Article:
One other thing to mention here, the Your Shot editors may check with individual photographers regarding the EXIF data prior to publishing the story.

There is just under two weeks left to submit images, so go make some great photographs!  We’re looking forward to seeing what you submit.

How to Shoot at Night

Posted jun 13, 2014

We’re getting the sense that this time stamp issue is a distraction from all of you getting out there and making NEW pictures.  Initially we put that stipulation in, because on our assignments we absolutely must change our time stamp within the camera settings in every time zone we photograph in – our photo editors require us to do so.  They want to know with absolute certainty at what hour and on what day pictures were taken. This information or metadata comes with all digital photos and the time stamp is referred to in the data that follows the photo from camera to your digital device.  We’re not asking for a time stamp on the actual image. However, it is essential that you do not strip out the data so we can confirm the time.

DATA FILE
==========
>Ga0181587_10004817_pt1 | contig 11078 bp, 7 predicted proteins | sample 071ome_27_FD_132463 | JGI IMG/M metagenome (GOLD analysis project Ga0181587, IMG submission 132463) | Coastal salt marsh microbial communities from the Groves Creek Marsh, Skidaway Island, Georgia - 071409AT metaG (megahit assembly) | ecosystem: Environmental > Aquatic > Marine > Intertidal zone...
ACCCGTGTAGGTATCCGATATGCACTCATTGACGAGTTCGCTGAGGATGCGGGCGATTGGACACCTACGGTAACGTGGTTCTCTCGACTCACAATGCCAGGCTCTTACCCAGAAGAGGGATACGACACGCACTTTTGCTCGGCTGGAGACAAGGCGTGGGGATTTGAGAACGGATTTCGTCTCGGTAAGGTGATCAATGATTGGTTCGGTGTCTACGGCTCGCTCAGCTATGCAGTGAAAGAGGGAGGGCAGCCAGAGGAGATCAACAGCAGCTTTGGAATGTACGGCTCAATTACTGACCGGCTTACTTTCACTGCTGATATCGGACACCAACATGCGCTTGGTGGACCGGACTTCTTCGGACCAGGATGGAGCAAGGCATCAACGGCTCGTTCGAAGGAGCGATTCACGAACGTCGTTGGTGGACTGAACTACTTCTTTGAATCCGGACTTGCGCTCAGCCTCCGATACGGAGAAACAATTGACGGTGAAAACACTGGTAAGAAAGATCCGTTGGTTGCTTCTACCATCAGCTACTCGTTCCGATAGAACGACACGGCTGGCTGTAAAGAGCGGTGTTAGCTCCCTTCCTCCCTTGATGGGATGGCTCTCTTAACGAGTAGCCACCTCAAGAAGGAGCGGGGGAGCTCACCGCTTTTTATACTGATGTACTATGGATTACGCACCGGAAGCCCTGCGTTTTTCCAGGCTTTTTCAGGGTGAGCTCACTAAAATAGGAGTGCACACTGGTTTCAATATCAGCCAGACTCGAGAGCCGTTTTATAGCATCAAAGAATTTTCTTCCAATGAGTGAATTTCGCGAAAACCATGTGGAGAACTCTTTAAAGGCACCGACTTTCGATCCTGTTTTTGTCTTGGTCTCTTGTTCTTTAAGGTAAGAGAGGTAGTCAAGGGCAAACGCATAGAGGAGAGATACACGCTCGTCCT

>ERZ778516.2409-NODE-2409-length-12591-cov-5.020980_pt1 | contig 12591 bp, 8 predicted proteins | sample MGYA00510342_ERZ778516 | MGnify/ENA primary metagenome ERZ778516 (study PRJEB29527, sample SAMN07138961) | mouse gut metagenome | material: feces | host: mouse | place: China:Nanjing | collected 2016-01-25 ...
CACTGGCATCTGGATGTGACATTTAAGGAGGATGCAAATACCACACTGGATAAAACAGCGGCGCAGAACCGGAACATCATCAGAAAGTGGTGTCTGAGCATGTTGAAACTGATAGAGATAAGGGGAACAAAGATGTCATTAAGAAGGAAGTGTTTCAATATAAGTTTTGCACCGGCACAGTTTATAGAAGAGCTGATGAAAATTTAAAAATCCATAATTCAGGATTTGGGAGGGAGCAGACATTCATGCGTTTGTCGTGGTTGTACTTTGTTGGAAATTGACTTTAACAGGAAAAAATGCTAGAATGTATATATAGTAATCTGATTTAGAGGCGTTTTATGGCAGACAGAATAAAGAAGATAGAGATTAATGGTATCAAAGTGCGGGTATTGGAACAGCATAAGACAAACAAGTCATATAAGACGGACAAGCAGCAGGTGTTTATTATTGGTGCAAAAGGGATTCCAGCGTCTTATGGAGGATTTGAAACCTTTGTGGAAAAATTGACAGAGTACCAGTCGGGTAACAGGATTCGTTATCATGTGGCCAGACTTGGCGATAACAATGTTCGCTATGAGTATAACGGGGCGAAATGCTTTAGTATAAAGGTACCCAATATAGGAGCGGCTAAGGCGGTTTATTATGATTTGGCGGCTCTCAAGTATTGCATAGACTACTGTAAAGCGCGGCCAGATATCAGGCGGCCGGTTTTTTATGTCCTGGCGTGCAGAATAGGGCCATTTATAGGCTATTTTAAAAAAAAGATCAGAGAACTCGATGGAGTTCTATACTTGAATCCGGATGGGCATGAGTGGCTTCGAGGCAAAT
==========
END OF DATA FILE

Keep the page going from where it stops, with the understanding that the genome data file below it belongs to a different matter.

We want to make this a true assignment in the realest sense of the word when it comes to editorial photography  Being on assignment is one of the hardest, but most rewarding experiences because we are constantly creating and challenging ourselves to make an image better than the last. Here is where we’re going to get tough.  We want to see you all making new pictures. This isn’t an assignment to show us what you have in your archive.  If night photography isn’t your thing, this is your chance to learn and grow.  Get out of your comfort zone; try something new.  That’s how we all grow creatively as photographers. We’re giving you all wide latitude on subject matter, so now go have some fun.